E-books have caused a massive disruption to the UK's bookshops and libraries since the digital books revolution began in 2009 when Amazon introduced their Kindle. The digital migration led to a number of retailers going into administration or closing high street branches as consumers turned to their e-reader devices for books instead of picking up hard copies in store.
Libraries have not quite faced the same challenge as high street retailers with many introducing e-book lending schemes enabling members to get access to certain digitised volumes through the library system. The UK Society of Chief Librarians estimate that 75-89% of UK public libraries offer e-book lending, although they acknowledge that what is available through the scheme is fragmented, with not all publishers comfortable with releasing content to libraries for digital databases, especially their most recent popular titles.
OverDrive is the most popular system in UK libraries for offering e-books to members, covering about half of all public libraries across the UK. OverDrive has a catalogue of a million books, videos and audio books and offers each individual library the chance to choose what from the system to offer to their users. It also pulls a large number of out-of-copyright books from Project Gutenberg to offer users for free. OverDrive offers libraries the choice of two different lending models, one which allows one person to borrow a book at one time, the other allows simultaneous use for an unlimited number of readers over a set period - although not all publishers are willing to offer this service to libraries. OverDrive reports that, far from e-books causing a decrease in library usage, libraries have seen an increase in membership after starting to offer e-books to members, illustrating that the digital services are able to extend the library's reach into the local community. With librarians wide expertise and advice on what to read, and individual libraries' ability to choose exactly what texts they have on their shelves dependent on their landscape of their members, it is unlikely that e-books will cause libraries financial trouble or force them to shut down the way they have with high street bookshops.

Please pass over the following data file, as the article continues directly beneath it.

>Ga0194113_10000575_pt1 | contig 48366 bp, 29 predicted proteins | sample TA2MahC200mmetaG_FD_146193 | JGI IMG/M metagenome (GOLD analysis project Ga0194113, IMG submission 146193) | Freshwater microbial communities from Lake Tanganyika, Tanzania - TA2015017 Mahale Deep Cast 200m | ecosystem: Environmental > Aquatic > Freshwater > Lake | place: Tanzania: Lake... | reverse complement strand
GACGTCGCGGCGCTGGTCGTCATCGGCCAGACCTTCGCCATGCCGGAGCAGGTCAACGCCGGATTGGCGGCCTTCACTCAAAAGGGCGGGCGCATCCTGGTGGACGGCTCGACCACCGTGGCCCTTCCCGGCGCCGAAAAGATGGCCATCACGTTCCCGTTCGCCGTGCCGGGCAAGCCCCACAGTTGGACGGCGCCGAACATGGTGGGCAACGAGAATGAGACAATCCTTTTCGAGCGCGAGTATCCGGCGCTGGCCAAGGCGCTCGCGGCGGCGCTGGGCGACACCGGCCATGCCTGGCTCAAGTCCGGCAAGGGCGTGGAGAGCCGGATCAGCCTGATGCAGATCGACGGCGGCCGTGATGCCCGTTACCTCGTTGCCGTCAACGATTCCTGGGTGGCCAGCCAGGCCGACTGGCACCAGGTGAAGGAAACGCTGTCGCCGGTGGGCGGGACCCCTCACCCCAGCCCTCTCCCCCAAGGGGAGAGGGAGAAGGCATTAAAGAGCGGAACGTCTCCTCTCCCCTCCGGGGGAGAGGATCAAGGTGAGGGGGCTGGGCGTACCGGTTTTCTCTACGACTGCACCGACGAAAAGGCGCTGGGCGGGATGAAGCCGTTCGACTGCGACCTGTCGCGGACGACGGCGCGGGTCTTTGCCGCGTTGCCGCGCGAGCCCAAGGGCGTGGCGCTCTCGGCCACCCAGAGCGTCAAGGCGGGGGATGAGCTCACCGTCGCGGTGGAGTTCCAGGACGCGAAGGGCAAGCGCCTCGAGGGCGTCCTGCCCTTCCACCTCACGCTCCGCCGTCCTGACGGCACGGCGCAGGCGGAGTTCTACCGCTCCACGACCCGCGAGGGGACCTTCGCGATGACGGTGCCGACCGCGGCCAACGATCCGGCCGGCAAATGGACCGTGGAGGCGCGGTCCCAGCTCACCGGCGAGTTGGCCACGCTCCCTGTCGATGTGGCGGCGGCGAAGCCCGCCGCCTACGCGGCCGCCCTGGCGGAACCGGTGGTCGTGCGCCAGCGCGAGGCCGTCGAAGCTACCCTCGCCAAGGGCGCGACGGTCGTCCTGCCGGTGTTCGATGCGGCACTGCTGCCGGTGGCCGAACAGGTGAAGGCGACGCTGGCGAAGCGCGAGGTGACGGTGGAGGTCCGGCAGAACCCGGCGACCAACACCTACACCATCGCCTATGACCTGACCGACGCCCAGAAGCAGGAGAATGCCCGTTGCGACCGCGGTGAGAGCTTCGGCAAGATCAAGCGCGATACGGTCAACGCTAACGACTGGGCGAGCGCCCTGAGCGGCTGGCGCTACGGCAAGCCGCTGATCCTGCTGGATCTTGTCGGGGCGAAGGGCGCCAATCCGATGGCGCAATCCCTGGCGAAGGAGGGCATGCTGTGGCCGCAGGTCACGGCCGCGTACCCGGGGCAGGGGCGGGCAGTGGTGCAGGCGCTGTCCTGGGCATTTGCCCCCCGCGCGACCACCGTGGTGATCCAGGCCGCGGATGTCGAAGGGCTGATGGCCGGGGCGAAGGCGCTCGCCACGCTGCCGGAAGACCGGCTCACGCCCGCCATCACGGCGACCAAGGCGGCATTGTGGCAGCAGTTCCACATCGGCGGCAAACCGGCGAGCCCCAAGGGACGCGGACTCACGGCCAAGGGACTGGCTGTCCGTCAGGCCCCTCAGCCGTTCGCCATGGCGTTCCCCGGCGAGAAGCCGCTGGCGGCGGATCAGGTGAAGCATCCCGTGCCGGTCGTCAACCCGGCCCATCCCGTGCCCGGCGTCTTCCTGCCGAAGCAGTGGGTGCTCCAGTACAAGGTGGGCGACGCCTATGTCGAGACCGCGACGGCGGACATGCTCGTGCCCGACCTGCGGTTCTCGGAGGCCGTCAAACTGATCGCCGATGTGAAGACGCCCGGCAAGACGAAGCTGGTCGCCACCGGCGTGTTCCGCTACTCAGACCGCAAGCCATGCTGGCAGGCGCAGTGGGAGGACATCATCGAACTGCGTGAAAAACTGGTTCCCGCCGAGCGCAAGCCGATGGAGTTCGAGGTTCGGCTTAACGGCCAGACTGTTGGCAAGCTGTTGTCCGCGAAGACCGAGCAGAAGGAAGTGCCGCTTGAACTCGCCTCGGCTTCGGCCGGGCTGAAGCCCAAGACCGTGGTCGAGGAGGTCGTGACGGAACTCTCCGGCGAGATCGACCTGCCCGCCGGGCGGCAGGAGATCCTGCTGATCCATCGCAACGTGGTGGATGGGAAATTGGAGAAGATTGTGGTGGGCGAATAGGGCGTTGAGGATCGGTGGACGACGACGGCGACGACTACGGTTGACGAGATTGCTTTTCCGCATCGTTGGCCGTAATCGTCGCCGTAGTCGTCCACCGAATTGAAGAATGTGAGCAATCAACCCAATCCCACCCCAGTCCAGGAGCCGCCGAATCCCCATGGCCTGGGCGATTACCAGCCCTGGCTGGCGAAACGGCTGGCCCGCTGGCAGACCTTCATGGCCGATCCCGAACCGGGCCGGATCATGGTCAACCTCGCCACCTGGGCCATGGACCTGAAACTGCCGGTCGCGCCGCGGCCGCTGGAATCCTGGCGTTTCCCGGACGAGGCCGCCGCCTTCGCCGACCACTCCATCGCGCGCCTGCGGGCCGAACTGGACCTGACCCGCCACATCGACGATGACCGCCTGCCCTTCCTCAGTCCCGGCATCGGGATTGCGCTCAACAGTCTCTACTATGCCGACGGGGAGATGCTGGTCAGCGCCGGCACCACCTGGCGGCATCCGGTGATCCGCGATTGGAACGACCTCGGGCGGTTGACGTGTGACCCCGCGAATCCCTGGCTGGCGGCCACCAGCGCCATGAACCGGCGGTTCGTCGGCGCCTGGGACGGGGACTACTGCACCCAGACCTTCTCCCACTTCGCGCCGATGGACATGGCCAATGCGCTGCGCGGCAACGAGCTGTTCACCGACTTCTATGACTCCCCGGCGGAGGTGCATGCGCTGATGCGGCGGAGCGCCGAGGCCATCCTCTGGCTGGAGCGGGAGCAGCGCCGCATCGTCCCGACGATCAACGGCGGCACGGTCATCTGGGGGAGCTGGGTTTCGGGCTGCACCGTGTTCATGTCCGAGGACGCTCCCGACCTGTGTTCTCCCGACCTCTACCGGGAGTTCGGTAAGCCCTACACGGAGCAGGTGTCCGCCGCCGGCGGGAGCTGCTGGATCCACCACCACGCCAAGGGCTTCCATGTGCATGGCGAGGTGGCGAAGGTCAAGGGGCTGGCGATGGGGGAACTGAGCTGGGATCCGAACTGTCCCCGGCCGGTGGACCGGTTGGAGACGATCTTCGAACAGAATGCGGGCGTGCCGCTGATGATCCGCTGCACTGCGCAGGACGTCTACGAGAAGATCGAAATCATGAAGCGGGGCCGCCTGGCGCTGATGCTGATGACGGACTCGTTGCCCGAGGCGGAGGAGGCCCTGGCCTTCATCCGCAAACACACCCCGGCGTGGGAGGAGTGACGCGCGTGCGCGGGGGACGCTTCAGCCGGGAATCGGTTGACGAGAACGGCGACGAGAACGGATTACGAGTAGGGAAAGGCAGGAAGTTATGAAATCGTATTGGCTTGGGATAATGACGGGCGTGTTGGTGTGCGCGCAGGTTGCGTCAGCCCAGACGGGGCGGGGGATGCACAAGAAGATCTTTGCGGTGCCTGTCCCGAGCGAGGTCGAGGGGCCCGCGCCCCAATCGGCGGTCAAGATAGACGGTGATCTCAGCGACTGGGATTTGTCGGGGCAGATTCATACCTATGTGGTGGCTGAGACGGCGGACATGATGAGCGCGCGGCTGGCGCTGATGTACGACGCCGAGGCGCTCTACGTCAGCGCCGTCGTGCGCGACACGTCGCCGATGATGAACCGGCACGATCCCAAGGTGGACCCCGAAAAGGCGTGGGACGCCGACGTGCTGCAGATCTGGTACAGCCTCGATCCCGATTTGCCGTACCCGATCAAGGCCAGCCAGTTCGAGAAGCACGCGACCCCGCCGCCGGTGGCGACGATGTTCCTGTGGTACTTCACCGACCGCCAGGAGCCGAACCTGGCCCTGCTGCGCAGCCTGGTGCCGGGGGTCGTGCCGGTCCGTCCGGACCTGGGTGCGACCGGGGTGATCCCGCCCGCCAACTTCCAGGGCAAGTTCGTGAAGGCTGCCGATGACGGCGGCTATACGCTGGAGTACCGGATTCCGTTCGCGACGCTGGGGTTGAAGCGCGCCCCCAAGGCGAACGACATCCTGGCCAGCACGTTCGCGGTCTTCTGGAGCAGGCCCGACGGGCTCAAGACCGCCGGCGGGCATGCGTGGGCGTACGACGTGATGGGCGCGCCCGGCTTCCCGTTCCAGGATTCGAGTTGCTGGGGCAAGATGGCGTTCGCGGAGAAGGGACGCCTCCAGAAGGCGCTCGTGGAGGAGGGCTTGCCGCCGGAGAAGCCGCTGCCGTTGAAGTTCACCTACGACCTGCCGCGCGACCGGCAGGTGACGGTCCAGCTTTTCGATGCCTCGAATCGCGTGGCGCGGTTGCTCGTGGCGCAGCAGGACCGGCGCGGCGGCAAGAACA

E-books are also considered to hold potential for raising the rates of readership amongst men due to the male tendency to seek the latest electrical product on the market. With male readership well below female, young boys need to be encouraged to spend free time reading early on in life, with male role models like teachers and celebrities promoting the activity; a shiny Kindle or other reading device instead of a dusty old book makes the process more attractive to a young boy.
Read up on the e-books market in the UK with the latest market research: UK E-Book Market
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